Two young lovers sit on the steps of an inn under an Italian sky, wiling away their time flirting. He gazes up at her as she dips a sweetmeat into his glass of wine, a pearl earring lightly brushing her neck, a feather waving over her fair curls. A young black boy in magnificent uniform, possibly a slave, watches their unrestrained behaviour. He holds a tray containing a half-peeled lemon and an open oyster, often thought to be an aphrodisiac.
The inn seems to have taken over an ancient classical building with a terrace in front of it. The columns of its portico tower up out of sight. On the terrace is a statue inspired by Michelangelo’s Rebellious Slave (Louvre, Paris), which might have appealed to a Dutch collector unable to make the journey to see such a famous masterpiece for himself.
Behind the lovers, two drinkers reel against the wall of the building. One of the men holds up a spectacularly long glass, perhaps hoping that someone will take pity on his thirsty state. More musicians sit on the steps, some playing, some more interested in what’s going on around them. A young woman, possibly another waitress, holds up a board to a customer – his unpaid tab, perhaps. On the terrace, a man teaches his dog to stand on its hind legs and dance, the dog looking far more elegant and in control than its clumsy owner with his stomping foot.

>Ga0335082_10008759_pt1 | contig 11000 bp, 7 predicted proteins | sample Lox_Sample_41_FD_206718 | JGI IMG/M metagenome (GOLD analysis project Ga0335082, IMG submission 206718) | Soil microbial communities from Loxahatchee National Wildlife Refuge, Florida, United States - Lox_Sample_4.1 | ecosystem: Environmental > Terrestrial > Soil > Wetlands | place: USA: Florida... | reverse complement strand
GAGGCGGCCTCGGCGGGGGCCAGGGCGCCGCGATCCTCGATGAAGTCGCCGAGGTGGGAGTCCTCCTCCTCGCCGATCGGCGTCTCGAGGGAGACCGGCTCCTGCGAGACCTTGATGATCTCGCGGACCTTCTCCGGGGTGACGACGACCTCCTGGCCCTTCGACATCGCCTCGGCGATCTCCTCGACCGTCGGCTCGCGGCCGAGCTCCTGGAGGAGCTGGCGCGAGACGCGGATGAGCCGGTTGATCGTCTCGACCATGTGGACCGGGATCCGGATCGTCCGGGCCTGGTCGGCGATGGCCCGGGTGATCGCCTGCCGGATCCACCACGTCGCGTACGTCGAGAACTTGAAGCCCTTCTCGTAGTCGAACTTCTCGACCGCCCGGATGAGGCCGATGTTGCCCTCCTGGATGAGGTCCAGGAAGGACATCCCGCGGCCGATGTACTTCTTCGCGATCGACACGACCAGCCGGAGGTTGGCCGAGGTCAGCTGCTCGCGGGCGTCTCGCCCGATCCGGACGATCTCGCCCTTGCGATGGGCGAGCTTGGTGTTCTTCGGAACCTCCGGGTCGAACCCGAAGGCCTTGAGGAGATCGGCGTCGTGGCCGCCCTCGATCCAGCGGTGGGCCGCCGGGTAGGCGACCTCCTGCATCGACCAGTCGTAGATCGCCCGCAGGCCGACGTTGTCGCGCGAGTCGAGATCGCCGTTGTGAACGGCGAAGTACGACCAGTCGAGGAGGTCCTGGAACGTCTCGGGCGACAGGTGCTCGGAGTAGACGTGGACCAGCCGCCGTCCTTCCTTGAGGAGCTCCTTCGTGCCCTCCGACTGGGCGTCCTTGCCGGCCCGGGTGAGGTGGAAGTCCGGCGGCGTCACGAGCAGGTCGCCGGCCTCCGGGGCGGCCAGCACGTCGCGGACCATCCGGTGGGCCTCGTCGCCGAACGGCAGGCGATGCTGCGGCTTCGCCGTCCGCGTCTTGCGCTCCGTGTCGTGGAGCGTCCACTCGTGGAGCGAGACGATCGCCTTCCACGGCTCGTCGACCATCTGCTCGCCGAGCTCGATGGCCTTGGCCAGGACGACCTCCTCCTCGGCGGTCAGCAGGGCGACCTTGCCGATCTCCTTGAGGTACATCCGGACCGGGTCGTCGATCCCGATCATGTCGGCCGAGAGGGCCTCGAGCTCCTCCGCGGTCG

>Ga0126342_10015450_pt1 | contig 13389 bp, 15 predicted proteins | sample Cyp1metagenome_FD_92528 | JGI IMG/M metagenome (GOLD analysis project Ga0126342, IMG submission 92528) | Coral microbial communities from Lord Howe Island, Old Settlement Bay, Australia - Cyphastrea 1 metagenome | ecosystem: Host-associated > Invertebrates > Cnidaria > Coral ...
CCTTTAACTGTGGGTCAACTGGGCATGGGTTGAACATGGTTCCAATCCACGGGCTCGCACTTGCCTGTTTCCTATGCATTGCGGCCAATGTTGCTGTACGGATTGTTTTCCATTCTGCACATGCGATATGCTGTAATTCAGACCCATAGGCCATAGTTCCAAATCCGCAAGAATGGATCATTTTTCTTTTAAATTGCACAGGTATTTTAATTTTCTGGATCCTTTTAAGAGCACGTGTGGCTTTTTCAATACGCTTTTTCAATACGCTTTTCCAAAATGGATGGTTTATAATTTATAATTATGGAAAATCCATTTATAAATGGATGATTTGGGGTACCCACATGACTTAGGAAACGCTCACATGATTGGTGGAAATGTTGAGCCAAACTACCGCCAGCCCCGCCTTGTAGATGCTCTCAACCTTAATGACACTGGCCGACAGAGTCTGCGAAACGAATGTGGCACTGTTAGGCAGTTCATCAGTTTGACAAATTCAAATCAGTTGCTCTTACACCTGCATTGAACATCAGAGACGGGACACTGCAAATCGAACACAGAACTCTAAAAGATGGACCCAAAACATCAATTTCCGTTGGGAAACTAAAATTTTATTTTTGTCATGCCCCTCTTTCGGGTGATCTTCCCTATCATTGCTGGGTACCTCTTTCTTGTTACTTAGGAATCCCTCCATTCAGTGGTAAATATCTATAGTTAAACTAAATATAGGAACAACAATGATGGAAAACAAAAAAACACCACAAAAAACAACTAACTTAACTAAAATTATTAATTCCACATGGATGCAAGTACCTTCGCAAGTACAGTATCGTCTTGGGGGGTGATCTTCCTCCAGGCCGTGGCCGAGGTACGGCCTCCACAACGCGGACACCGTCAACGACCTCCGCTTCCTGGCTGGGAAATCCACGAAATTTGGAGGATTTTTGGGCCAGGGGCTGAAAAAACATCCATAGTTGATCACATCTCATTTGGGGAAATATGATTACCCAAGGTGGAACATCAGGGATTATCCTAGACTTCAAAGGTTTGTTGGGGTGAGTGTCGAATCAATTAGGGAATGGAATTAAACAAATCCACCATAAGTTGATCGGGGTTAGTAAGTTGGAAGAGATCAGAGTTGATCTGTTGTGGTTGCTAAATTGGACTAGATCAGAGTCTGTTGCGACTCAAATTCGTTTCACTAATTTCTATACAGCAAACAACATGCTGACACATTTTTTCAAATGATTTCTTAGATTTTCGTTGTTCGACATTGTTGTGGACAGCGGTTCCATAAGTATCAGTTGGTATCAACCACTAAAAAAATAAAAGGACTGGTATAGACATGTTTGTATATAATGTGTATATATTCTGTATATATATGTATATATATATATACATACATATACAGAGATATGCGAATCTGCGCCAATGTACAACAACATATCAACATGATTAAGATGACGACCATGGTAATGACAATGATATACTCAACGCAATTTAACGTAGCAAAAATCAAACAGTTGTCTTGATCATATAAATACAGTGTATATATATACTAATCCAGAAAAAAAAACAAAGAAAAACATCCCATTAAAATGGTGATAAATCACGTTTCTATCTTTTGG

The young Jan Weenix painted the picture while he was still working in collaboration with his father, Jan Baptist Weenix, who had been his teacher. He had also taught Jan’s cousin, Melchior d’Hondecoeter, whose work you can see in the National Gallery (for example, A Cock, Hens and Chicks). Jan Baptist had spent several years in Italy and returned to paint attractive genre scenes in an Italian setting. For a while his son continued to paint similar scenes, in contrast to the more earthy ones Dutch artists were painting at the time, like Jan Steen’s The Interior of an Inn. Steen’s picture is rowdier than Weenix’s, with its charming couple and classical setting; its eroticism is more blatant, the dingy inn less inviting.
Once Jan Weenix had left his father’s studio, he stopped painting scenes of this kind and turned to pictures of dead game and hunting, such as A Deerhound with Dead Game and Implements of the Chase. He became extremely successful, and was made court painter to the German Elector Palatine in Düsseldorf.
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